The Public Cost of Big Pharma’s Opioid Drugs

Back in December, CNN reported that “deaths from drug overdoses reached an all-time high in 2014” and that “deaths from overdoses of prescription drugs and heroin continue to be the leading cause of unintentional death for Americans, rising 14% from 2013 to 2014.” The chart from the National Institute on Drug Abuse (NIDA) details the horrific increase in overdose deaths between 2001 and 2014. State and national figures for 2015 have not been released yet, but I expect that they will show that there has been no abatement.

These deaths and the permanent grief and loss that accompany those deaths can not be measured. I have written about the pain of parents, how some of them have desperately tried to help others, and how some of them have influenced policy. Regardless of the wonderful work that many of them engage in, they have all told me how the sorrow has not dissipated.

Other writers and wonks have discussed the high costs of incarceration and treatment. Those are two areas of enormous public and private expenses that are well known. While it is fairly easy to see the link between the marketing of pharmaceutical painkillers and the modern opiate epidemic, it is probably impossible to force Big Pharma to shoulder some of the costs of incarceration and treatment (this is something that parents and advocates often argue for at round table discussions, conferences – I think their energy might be applied better to other goals…read on).

But it is very clear that Big Pharma has contributed to this epidemic and has also greatly profited from it. Sam Quinones and I discussed the role of Big Pharma in creating the opiate epidemic, and one of my students wrote about how the Pharmaceutical Industry used continuing medical education sessions to influence doctors into peddling their drugs.

To be sure, there are other tolls. On June 23, 2013, the New York Times reported on the workplace costs associated with opioids. Those workplace costs included worker’s comp and treatment expenses (they did not factor in lost production):

  • The average claim without opioids was $13,000
  • The average claim with short-acting opioids was $39,000
  • The average claim with long-acting opioids was $137,000

These costs hold true for public workers. In June of 2014, the California counties of Santa Clara and Orange sued five pharmaceutical companies for “false advertising, unfair business practices and creating a public nuisance.” (you should click on the link, as I wrote about it back then – another lawsuit was also filed by the City of Chicago that month against many of the same pharmaceutical companies for similar reasons). It is well known that state, county, city and municipal budgets are struggling all around the United States (you can see this in the reduction of services, the increase in charges – even in the increase in traffic fines). Chicago, Santa Clara and Orange Counties crunched the numbers and clearly saw that opiate addiction had hurt public worker production and increased the costs associated with employing those workers. These cases have not been resolved, but I expect to see more and more suits filed by other municipal, county, city and (perhaps) state governments.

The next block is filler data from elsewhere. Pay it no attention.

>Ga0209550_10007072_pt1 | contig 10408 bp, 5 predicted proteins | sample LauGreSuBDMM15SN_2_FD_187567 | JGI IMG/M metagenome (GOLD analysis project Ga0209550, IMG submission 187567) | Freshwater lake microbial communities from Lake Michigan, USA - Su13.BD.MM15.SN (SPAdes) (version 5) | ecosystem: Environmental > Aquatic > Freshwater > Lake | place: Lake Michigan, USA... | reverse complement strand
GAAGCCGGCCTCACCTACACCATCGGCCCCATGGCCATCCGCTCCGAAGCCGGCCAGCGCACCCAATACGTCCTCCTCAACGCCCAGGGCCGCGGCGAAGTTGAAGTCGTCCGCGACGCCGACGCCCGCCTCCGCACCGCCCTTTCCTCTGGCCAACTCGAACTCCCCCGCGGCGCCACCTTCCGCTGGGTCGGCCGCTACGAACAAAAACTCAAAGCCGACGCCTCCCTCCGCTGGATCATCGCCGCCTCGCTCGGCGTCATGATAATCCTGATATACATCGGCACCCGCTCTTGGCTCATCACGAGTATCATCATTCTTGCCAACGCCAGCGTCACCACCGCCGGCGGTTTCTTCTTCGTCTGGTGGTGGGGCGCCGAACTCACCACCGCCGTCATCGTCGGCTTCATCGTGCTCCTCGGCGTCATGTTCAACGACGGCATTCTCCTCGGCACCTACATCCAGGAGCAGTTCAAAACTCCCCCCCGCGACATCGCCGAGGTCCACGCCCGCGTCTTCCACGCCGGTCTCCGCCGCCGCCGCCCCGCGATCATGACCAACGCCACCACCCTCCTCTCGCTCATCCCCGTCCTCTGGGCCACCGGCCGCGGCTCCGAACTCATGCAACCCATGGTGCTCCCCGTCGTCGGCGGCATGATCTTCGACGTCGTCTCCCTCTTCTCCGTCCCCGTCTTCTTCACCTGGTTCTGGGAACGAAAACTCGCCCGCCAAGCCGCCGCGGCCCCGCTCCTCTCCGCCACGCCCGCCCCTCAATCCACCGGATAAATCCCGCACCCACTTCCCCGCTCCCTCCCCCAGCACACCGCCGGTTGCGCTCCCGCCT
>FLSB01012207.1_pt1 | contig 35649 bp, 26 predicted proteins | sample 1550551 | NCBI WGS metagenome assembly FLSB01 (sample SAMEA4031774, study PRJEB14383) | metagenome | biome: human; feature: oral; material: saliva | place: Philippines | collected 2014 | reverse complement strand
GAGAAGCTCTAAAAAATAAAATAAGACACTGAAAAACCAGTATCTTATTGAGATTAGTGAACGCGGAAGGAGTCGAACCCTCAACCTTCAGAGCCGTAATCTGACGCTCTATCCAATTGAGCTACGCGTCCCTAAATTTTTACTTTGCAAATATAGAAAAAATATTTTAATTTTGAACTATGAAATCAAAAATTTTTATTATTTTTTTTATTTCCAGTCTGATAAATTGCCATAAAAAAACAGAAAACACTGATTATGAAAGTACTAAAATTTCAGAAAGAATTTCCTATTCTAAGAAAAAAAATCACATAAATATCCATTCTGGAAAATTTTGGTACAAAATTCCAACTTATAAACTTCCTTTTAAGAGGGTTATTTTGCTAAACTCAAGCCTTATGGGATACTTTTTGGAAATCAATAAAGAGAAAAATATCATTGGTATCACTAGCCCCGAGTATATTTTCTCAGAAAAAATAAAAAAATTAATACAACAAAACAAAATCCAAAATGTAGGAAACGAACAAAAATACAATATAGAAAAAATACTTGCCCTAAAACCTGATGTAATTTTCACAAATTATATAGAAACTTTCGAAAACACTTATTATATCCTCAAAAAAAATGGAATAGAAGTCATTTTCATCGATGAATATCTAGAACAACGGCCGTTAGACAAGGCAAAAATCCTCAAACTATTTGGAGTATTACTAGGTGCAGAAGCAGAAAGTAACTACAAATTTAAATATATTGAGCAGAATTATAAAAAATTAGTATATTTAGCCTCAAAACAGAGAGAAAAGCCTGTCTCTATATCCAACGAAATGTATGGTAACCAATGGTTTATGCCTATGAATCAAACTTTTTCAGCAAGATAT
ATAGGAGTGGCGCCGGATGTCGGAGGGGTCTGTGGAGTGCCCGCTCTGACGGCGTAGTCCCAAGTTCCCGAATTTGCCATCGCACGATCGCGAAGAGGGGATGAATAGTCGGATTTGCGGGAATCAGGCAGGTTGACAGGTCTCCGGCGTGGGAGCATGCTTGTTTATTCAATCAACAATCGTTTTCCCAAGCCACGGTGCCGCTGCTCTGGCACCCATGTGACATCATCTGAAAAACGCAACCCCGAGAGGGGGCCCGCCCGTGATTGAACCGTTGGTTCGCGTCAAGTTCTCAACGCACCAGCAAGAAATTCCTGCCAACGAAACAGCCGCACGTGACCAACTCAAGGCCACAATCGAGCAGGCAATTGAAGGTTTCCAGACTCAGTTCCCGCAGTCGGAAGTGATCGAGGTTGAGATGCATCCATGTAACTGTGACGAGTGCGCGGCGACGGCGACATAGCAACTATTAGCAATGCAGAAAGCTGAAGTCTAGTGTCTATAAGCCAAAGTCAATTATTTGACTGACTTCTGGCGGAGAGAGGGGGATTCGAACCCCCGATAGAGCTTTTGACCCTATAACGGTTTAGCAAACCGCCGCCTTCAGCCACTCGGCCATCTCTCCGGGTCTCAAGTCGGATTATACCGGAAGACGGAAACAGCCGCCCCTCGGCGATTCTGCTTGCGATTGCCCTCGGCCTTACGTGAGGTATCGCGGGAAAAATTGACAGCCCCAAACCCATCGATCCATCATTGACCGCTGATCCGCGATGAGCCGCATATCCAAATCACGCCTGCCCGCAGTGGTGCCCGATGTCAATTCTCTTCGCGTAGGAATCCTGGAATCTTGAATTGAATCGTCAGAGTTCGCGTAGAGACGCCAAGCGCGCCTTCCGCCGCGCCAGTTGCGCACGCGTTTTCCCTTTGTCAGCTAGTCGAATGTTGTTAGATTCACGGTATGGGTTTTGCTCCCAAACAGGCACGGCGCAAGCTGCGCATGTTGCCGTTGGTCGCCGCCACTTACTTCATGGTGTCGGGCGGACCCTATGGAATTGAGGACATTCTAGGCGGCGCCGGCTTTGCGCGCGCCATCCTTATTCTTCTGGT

Last month, the LA Times published a brilliant article about how Purdue Pharma knew that their drug, Oxycontin, was being diverted and abused and chose not to report it to authorities. The article is damning:

A Los Angeles Times investigation found that, for more than a decade, Purdue collected extensive evidence suggesting illegal trafficking of OxyContin and, in many cases, did not share it with law enforcement or cut off the flow of pills. A former Purdue executive, who monitored pharmacies for criminal activity, acknowledged that even when the company had evidence pharmacies were colluding with drug dealers, it did not stop supplying distributors selling to those stores. Purdue knew about many suspicious doctors and pharmacies from prescribing records, pharmacy orders, field reports from sales representatives and, in some instances, its own surveillance operations, according to court and law enforcement records, which include internal Purdue documents, and interviews with current and former employees.

The article inspired two California congressmen to call for a House investigation on August 29. Congressman DeSaulnier said he was “concerned that Purdue seemed to have escaped any repercussions for the way it handled the information it collected on suspect doctors and pharmacies. How do you get people to do the right thing when there are no consequences?”

Regardless of how one feels about people who use or abuse or are addicted to drugs (read the comments on news articles – it’s often disgusting), there are financial costs that are undeniable. Even if you believe that drug abusers are terrible, weak willed people who did it to themselves and that their parents should have done a better job, one can’t deny that it costs society an enormous amount of money. Some of these expenses should be recouped, and when the evidence of wrongdoing is as clear as it has been in the case of Purdue Pharma, everyone should write their Congressperson in support of investigating, fining and prosecuting them.

Please write your Congressperson or call them. To find your Congressperson, click here.


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